Here is the number of new permanent residents to Canada, as a percentage of the existing population, over time:
"New permanent residents" is not a perfect measure of immigration - it excludes temporary foreign workers, who have become much more important in recent years, and also ignores emigration, that is, the non-trivial number of newcomers who return to their home country. But it is as good a measure as we can get.
This chart, together with some basic information about Canadian economic history, demonstrates why it is hard to establish any kind of relationship between immigration and growth.
Sometimes - as when Canada accepted more than 37,000 refugees from the Hungarian uprising - immigration levels are determined by external events. But more often, immigration policy is a response to a domestic political agenda. The lowest immigration levels in the post-war period were experienced during the late 70s and early 80s. These were the years when last, and biggest, cohorts of the baby boom were hitting the labour market, and Canada's economic performance left something to be desired. Cutting immigration was a politically sensible move. But when the economy started to rebound in the 1990s, so did immigration targets.
Unfortunately the immigration data does not go back to the 1930s, but a similar pattern holds for that period. Severe economic depression was met with calls to restrict immigration, and the governments of the day were happy to respond.
The level of immigration is, to a significant extent, driven by economic conditions. Consequently, it is extremely difficult to know whether or not immigration promotes economic growth If we see a positive relationship between immigration and growth in the data, we don't know if that relationship exists because immigration causes growth, or because growth causes immigration. (This paper argues growth drives immigration while this paper disagrees).
Some researchers have tried to solve this problem by looking at the impact of immigration at a sub-national level using city or regional data. This approach, however, is subject to the difficulty that immigrants tend to want to live there are jobs. If we see that cities with large immigrant populations grow more rapidly than those with few immigrants, is it because immigration drives growth and innovation, or because no sensible immigrant would want to move to a place with few job opportunities? Economists have used a variety of clever techniques to get around this "endogeneity" problem - an excellent though dated (1995) survey of the literature by Friedberg and Hunt and can be found here. Their conclusion:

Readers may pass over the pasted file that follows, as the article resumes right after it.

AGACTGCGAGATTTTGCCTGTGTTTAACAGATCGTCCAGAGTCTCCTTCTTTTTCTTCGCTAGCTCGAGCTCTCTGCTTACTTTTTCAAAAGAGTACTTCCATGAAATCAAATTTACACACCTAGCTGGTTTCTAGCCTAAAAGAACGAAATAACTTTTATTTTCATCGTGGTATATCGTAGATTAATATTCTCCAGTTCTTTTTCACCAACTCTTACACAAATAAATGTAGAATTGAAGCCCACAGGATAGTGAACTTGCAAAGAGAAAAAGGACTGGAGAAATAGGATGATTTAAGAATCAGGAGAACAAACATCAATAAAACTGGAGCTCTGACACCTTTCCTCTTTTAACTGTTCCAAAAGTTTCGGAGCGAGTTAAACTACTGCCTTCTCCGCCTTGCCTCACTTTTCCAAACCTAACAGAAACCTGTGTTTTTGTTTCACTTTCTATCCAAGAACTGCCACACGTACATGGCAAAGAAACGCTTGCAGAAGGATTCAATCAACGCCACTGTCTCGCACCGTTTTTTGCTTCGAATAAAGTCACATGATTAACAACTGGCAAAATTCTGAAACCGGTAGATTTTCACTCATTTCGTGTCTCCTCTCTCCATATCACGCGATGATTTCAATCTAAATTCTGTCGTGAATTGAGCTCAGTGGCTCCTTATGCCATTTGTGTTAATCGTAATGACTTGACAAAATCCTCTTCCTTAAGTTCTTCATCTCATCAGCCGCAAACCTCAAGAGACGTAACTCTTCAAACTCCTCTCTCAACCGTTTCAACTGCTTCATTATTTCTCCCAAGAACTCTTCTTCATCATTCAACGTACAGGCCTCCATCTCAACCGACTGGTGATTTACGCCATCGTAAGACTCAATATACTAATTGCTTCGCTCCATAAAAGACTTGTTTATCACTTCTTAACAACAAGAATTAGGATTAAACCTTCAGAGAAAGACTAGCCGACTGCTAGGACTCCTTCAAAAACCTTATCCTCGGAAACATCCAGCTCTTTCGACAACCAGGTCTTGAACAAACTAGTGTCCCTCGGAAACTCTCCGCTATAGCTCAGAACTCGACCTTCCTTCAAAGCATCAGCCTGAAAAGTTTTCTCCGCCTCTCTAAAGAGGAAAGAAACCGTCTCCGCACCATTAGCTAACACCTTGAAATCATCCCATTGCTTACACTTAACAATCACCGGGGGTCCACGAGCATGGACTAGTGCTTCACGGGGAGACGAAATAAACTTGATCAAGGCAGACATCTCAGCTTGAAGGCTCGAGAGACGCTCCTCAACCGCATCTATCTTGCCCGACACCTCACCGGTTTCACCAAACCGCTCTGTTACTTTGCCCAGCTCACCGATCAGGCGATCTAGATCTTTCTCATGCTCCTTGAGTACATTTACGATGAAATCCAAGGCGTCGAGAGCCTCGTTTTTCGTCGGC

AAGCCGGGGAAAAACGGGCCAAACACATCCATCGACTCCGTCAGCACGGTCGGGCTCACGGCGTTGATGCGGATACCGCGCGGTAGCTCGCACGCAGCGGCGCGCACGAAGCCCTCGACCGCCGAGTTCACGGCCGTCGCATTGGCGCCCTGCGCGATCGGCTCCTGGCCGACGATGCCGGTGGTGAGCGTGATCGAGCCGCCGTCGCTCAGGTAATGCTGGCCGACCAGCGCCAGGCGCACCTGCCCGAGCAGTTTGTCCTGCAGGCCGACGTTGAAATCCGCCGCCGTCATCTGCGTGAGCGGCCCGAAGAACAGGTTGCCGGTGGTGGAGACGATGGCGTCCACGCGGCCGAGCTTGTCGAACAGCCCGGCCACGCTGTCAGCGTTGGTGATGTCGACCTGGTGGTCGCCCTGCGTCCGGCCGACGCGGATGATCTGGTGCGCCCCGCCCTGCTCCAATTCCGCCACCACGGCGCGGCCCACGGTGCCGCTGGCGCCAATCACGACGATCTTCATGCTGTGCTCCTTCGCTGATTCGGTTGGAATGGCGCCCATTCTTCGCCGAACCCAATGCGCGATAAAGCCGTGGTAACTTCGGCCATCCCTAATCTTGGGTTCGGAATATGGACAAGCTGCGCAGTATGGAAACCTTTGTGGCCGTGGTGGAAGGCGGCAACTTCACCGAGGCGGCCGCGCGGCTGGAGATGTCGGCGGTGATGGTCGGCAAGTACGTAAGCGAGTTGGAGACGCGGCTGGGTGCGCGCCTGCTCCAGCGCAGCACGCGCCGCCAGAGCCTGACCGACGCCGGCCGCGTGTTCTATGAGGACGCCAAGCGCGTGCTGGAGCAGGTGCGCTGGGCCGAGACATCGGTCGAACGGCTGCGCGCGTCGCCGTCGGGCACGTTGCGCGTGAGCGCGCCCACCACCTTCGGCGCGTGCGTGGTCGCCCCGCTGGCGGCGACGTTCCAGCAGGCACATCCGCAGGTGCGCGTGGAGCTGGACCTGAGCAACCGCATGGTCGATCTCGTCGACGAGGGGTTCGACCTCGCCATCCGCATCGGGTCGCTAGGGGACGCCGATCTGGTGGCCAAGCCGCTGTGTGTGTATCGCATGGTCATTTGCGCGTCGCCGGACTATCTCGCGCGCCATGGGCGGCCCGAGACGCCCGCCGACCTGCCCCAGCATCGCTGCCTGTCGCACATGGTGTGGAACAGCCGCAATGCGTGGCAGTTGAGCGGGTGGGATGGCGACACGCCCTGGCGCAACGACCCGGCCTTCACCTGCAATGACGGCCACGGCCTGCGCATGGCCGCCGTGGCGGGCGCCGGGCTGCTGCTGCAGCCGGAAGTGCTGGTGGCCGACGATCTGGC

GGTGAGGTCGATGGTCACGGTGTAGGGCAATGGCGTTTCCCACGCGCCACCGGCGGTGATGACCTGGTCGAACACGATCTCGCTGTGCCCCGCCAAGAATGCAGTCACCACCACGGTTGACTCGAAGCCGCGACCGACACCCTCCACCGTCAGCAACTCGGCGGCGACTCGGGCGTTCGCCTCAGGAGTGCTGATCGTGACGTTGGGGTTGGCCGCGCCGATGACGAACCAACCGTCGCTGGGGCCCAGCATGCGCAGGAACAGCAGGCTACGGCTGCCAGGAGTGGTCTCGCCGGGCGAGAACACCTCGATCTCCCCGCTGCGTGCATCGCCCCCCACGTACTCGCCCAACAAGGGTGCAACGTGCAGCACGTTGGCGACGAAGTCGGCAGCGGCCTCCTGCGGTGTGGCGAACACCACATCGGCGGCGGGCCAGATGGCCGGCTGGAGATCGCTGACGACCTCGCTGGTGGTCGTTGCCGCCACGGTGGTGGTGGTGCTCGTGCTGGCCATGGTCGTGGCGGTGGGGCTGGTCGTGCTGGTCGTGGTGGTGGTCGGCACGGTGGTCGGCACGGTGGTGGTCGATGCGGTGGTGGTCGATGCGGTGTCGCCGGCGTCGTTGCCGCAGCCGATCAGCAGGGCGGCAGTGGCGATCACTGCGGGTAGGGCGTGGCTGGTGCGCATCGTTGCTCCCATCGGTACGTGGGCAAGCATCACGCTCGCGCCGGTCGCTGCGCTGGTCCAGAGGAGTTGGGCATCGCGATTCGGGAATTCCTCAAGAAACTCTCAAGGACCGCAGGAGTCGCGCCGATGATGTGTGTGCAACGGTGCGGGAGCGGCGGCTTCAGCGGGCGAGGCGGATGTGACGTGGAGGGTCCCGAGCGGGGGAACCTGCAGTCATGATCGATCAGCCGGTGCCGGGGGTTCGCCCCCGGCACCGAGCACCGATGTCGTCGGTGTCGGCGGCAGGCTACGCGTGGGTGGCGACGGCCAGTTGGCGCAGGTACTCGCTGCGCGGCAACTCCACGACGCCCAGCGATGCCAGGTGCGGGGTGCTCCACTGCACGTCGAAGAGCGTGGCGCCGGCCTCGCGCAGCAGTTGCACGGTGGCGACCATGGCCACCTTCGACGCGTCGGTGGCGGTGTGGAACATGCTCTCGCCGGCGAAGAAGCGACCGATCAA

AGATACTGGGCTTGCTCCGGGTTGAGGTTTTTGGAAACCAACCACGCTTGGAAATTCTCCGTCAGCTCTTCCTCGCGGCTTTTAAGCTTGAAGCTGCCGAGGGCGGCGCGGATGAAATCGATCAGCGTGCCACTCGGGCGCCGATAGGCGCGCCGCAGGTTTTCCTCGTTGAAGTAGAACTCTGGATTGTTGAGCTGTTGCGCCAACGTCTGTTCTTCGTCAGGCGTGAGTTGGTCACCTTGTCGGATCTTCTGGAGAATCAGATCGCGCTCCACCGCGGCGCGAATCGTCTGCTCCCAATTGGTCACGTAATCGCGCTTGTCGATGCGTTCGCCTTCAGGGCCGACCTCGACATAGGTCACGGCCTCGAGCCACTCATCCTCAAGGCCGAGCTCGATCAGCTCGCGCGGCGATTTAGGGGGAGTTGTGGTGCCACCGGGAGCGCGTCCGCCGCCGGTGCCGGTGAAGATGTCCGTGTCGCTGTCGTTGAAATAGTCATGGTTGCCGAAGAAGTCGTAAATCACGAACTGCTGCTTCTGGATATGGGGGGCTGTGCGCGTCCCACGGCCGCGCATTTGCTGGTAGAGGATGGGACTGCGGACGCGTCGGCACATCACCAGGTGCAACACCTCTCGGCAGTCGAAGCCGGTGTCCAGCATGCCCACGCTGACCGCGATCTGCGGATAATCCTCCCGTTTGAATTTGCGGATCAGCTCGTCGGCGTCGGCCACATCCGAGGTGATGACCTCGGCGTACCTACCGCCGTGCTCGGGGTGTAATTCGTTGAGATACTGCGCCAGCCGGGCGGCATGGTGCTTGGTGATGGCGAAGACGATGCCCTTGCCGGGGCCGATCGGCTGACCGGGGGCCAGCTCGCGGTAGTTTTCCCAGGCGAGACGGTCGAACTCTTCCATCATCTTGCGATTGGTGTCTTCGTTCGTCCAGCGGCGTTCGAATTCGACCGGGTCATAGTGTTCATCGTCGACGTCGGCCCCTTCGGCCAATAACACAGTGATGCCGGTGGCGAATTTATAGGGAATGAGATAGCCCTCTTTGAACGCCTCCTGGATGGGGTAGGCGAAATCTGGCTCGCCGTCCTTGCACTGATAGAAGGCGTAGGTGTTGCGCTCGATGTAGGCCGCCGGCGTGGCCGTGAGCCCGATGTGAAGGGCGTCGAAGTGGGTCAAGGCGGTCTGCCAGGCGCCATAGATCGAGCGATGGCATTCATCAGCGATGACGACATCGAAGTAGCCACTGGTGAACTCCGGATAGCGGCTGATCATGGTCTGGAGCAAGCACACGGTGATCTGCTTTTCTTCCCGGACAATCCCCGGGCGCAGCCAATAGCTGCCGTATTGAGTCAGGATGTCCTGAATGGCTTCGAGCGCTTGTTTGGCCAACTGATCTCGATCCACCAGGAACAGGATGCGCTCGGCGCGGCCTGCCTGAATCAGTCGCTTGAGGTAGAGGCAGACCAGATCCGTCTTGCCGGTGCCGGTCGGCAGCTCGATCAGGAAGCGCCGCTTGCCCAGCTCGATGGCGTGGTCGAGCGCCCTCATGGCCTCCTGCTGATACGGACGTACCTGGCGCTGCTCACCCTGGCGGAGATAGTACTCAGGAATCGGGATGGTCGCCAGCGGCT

The theoretical literature on immigration and economic growth suggests that the impact of' immigrants on natives' income growth depends crucially on the human capital levels of the immigrants. Empirical research on this question has yielded conflicting answers, and more work on this issue is needed.
In the two decades since Friedberg and Hunt wrote that passage, more work on this issue has been carried out. Much of the research on this topic has been carried out using US data. However immigrants to the US, unlike immigrants to Canada, typically have lower human capital than the native born. There is a large group of scholars doing excellent work Canadian immigration policy. Here are links to fairly readable pieces by Ana Ferrer, David Green, Ted MacDonald, Mikal Skuterud, Chris Worswick, and Casey Warman. Other notable names (at the risk of omitting people) are Arthur Sweetman, Garnett Picot, Charlie Beach and Canadian-in-exile David Card.
I am very doubtful that it is possible to predict, with any degree of certainty, how the current government's plan to "substantially increase" immigration levels will impact the Canadian economy - and the well-being of both native born and immigrant Canadians - in the long run. In the past, we might have feared that immigrant engineers would end up driving taxis. Now that uber and self-driving cars are wiping out taxi driver jobs, it's hard to know what will happen.